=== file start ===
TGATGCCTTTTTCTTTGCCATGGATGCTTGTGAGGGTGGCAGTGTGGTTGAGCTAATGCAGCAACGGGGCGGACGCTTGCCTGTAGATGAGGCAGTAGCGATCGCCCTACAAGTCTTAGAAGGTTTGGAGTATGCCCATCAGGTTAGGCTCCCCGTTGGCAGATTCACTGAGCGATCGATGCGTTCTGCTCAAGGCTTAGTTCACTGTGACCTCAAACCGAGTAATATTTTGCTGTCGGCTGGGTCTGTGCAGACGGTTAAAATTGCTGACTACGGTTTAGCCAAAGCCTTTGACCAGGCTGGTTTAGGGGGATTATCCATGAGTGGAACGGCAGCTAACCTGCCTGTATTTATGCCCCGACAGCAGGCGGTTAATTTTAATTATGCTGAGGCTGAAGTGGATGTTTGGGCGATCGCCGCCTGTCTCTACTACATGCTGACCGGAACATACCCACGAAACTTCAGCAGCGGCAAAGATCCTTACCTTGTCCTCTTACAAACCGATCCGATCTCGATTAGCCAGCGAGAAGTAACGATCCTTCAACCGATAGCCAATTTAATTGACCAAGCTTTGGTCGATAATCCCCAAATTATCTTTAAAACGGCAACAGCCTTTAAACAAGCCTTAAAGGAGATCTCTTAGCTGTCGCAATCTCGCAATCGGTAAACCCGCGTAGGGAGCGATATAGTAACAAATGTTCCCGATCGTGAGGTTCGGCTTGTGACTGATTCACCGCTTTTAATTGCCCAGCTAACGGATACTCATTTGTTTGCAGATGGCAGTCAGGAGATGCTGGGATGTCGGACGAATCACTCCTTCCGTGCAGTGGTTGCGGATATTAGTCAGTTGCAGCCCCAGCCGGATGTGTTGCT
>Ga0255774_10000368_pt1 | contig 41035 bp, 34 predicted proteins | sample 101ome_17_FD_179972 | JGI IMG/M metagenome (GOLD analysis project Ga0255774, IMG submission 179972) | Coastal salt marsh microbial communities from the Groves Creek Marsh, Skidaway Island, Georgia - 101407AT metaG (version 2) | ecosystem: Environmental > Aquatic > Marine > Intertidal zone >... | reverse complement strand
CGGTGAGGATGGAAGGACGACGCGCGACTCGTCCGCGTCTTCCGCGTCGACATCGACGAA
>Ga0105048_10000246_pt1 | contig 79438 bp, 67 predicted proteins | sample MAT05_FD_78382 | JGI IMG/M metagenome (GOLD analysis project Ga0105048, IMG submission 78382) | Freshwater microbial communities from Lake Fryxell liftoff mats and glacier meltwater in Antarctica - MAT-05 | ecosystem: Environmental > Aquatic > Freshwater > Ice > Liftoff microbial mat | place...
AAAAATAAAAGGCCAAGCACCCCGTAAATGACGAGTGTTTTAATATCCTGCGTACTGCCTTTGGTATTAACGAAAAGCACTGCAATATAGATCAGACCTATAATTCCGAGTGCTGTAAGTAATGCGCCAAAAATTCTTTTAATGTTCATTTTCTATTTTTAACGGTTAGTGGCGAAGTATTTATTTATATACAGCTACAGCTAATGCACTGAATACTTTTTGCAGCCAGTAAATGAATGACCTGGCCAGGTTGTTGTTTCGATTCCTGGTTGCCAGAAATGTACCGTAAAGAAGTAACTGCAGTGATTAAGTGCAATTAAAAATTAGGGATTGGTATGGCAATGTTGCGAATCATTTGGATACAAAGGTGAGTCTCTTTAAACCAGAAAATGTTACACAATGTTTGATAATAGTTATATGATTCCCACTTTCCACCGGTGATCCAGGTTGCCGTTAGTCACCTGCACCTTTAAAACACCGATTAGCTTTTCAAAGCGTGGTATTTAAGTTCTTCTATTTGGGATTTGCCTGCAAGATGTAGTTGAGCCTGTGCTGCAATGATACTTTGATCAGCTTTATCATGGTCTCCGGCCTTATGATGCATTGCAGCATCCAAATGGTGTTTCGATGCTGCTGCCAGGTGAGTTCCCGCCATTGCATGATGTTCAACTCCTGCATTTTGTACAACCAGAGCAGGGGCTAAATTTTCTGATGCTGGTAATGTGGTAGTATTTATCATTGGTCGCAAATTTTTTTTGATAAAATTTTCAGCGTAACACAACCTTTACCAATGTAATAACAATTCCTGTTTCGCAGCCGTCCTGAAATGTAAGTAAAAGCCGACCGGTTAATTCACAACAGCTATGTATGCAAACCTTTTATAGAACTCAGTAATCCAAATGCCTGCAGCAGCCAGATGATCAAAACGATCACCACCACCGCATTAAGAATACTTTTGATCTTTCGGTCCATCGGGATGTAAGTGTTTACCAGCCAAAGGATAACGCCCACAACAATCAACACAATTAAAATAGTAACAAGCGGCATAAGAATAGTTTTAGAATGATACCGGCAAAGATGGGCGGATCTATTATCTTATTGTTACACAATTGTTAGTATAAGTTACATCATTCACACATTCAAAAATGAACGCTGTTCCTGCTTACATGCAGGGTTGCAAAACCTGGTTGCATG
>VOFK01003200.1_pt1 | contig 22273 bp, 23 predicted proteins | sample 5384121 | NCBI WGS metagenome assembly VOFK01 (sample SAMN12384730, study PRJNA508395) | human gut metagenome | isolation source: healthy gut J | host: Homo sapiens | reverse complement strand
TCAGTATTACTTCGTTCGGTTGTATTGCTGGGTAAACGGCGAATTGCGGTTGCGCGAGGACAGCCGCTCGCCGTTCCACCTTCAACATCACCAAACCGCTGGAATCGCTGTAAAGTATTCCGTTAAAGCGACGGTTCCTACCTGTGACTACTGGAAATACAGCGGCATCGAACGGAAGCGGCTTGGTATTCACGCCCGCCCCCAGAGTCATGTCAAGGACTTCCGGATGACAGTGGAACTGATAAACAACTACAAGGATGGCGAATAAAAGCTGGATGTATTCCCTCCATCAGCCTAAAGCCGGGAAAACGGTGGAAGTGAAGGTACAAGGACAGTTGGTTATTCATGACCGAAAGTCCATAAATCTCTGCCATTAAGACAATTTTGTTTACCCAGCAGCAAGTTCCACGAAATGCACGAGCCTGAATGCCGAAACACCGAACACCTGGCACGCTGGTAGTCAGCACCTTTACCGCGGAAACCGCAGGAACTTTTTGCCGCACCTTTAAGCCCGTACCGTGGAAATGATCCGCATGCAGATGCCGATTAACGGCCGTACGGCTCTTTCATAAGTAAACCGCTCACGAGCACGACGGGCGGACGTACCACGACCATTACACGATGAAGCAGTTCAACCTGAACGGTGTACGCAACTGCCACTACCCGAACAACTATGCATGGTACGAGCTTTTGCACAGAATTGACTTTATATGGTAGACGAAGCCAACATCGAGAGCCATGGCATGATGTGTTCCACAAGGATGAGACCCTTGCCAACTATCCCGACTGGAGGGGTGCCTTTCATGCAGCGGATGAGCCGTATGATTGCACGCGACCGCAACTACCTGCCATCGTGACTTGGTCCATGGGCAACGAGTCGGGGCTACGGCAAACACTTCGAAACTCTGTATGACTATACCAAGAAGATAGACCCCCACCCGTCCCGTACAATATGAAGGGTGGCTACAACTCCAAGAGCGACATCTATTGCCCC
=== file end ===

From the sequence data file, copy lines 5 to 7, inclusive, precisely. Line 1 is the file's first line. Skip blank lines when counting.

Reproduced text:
AAAAATAAAAGGCCAAGCACCCCGTAAATGACGAGTGTTTTAATATCCTGCGTACTGCCTTTGGTATTAACGAAAAGCACTGCAATATAGATCAGACCTATAATTCCGAGTGCTGTAAGTAATGCGCCAAAAATTCTTTTAATGTTCATTTTCTATTTTTAACGGTTAGTGGCGAAGTATTTATTTATATACAGCTACAGCTAATGCACTGAATACTTTTTGCAGCCAGTAAATGAATGACCTGGCCAGGTTGTTGTTTCGATTCCTGGTTGCCAGAAATGTACCGTAAAGAAGTAACTGCAGTGATTAAGTGCAATTAAAAATTAGGGATTGGTATGGCAATGTTGCGAATCATTTGGATACAAAGGTGAGTCTCTTTAAACCAGAAAATGTTACACAATGTTTGATAATAGTTATATGATTCCCACTTTCCACCGGTGATCCAGGTTGCCGTTAGTCACCTGCACCTTTAAAACACCGATTAGCTTTTCAAAGCGTGGTATTTAAGTTCTTCTATTTGGGATTTGCCTGCAAGATGTAGTTGAGCCTGTGCTGCAATGATACTTTGATCAGCTTTATCATGGTCTCCGGCCTTATGATGCATTGCAGCATCCAAATGGTGTTTCGATGCTGCTGCCAGGTGAGTTCCCGCCATTGCATGATGTTCAACTCCTGCATTTTGTACAACCAGAGCAGGGGCTAAATTTTCTGATGCTGGTAATGTGGTAGTATTTATCATTGGTCGCAAATTTTTTTTGATAAAATTTTCAGCGTAACACAACCTTTACCAATGTAATAACAATTCCTGTTTCGCAGCCGTCCTGAAATGTAAGTAAAAGCCGACCGGTTAATTCACAACAGCTATGTATGCAAACCTTTTATAGAACTCAGTAATCCAAATGCCTGCAGCAGCCAGATGATCAAAACGATCACCACCACCGCATTAAGAATACTTTTGATCTTTCGGTCCATCGGGATGTAAGTGTTTACCAGCCAAAGGATAACGCCCACAACAATCAACACAATTAAAATAGTAACAAGCGGCATAAGAATAGTTTTAGAATGATACCGGCAAAGATGGGCGGATCTATTATCTTATTGTTACACAATTGTTAGTATAAGTTACATCATTCACACATTCAAAAATGAACGCTGTTCCTGCTTACATGCAGGGTTGCAAAACCTGGTTGCATG
>VOFK01003200.1_pt1 | contig 22273 bp, 23 predicted proteins | sample 5384121 | NCBI WGS metagenome assembly VOFK01 (sample SAMN12384730, study PRJNA508395) | human gut metagenome | isolation source: healthy gut J | host: Homo sapiens | reverse complement strand
TCAGTATTACTTCGTTCGGTTGTATTGCTGGGTAAACGGCGAATTGCGGTTGCGCGAGGACAGCCGCTCGCCGTTCCACCTTCAACATCACCAAACCGCTGGAATCGCTGTAAAGTATTCCGTTAAAGCGACGGTTCCTACCTGTGACTACTGGAAATACAGCGGCATCGAACGGAAGCGGCTTGGTATTCACGCCCGCCCCCAGAGTCATGTCAAGGACTTCCGGATGACAGTGGAACTGATAAACAACTACAAGGATGGCGAATAAAAGCTGGATGTATTCCCTCCATCAGCCTAAAGCCGGGAAAACGGTGGAAGTGAAGGTACAAGGACAGTTGGTTATTCATGACCGAAAGTCCATAAATCTCTGCCATTAAGACAATTTTGTTTACCCAGCAGCAAGTTCCACGAAATGCACGAGCCTGAATGCCGAAACACCGAACACCTGGCACGCTGGTAGTCAGCACCTTTACCGCGGAAACCGCAGGAACTTTTTGCCGCACCTTTAAGCCCGTACCGTGGAAATGATCCGCATGCAGATGCCGATTAACGGCCGTACGGCTCTTTCATAAGTAAACCGCTCACGAGCACGACGGGCGGACGTACCACGACCATTACACGATGAAGCAGTTCAACCTGAACGGTGTACGCAACTGCCACTACCCGAACAACTATGCATGGTACGAGCTTTTGCACAGAATTGACTTTATATGGTAGACGAAGCCAACATCGAGAGCCATGGCATGATGTGTTCCACAAGGATGAGACCCTTGCCAACTATCCCGACTGGAGGGGTGCCTTTCATGCAGCGGATGAGCCGTATGATTGCACGCGACCGCAACTACCTGCCATCGTGACTTGGTCCATGGGCAACGAGTCGGGGCTACGGCAAACACTTCGAAACTCTGTATGACTATACCAAGAAGATAGACCCCCACCCGTCCCGTACAATATGAAGGGTGGCTACAACTCCAAGAGCGACATCTATTGCCCC